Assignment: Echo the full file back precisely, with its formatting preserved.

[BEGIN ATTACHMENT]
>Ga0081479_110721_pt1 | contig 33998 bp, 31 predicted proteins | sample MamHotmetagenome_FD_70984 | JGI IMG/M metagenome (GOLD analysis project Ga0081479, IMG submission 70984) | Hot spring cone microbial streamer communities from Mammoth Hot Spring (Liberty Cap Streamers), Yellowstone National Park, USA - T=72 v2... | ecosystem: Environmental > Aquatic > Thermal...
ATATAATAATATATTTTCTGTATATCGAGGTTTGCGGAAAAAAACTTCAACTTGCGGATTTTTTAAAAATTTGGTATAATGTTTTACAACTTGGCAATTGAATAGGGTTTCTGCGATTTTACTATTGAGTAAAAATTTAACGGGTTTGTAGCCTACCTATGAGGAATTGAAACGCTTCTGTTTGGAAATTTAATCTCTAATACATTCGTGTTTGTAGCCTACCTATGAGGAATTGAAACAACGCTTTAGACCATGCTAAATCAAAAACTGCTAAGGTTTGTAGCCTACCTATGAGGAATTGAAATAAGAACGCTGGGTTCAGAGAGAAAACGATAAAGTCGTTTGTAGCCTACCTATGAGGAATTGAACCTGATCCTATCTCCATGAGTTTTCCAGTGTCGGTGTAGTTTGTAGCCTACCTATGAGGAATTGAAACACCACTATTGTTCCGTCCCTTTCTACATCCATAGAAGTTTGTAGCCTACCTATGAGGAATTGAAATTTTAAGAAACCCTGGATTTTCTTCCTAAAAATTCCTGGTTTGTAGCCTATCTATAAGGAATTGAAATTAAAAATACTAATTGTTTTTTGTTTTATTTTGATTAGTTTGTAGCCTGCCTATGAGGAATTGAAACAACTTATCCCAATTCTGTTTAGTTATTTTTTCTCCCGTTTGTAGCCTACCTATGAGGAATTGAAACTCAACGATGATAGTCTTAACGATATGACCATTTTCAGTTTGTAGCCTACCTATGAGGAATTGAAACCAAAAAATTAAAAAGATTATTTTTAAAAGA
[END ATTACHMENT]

>Ga0081479_110721_pt1 | contig 33998 bp, 31 predicted proteins | sample MamHotmetagenome_FD_70984 | JGI IMG/M metagenome (GOLD analysis project Ga0081479, IMG submission 70984) | Hot spring cone microbial streamer communities from Mammoth Hot Spring (Liberty Cap Streamers), Yellowstone National Park, USA - T=72 v2... | ecosystem: Environmental > Aquatic > Thermal...
ATATAATAATATATTTTCTGTATATCGAGGTTTGCGGAAAAAAACTTCAACTTGCGGATTTTTTAAAAATTTGGTATAATGTTTTACAACTTGGCAATTGAATAGGGTTTCTGCGATTTTACTATTGAGTAAAAATTTAACGGGTTTGTAGCCTACCTATGAGGAATTGAAACGCTTCTGTTTGGAAATTTAATCTCTAATACATTCGTGTTTGTAGCCTACCTATGAGGAATTGAAACAACGCTTTAGACCATGCTAAATCAAAAACTGCTAAGGTTTGTAGCCTACCTATGAGGAATTGAAATAAGAACGCTGGGTTCAGAGAGAAAACGATAAAGTCGTTTGTAGCCTACCTATGAGGAATTGAACCTGATCCTATCTCCATGAGTTTTCCAGTGTCGGTGTAGTTTGTAGCCTACCTATGAGGAATTGAAACACCACTATTGTTCCGTCCCTTTCTACATCCATAGAAGTTTGTAGCCTACCTATGAGGAATTGAAATTTTAAGAAACCCTGGATTTTCTTCCTAAAAATTCCTGGTTTGTAGCCTATCTATAAGGAATTGAAATTAAAAATACTAATTGTTTTTTGTTTTATTTTGATTAGTTTGTAGCCTGCCTATGAGGAATTGAAACAACTTATCCCAATTCTGTTTAGTTATTTTTTCTCCCGTTTGTAGCCTACCTATGAGGAATTGAAACTCAACGATGATAGTCTTAACGATATGACCATTTTCAGTTTGTAGCCTACCTATGAGGAATTGAAACCAAAAAATTAAAAAGATTATTTTTAAAAGA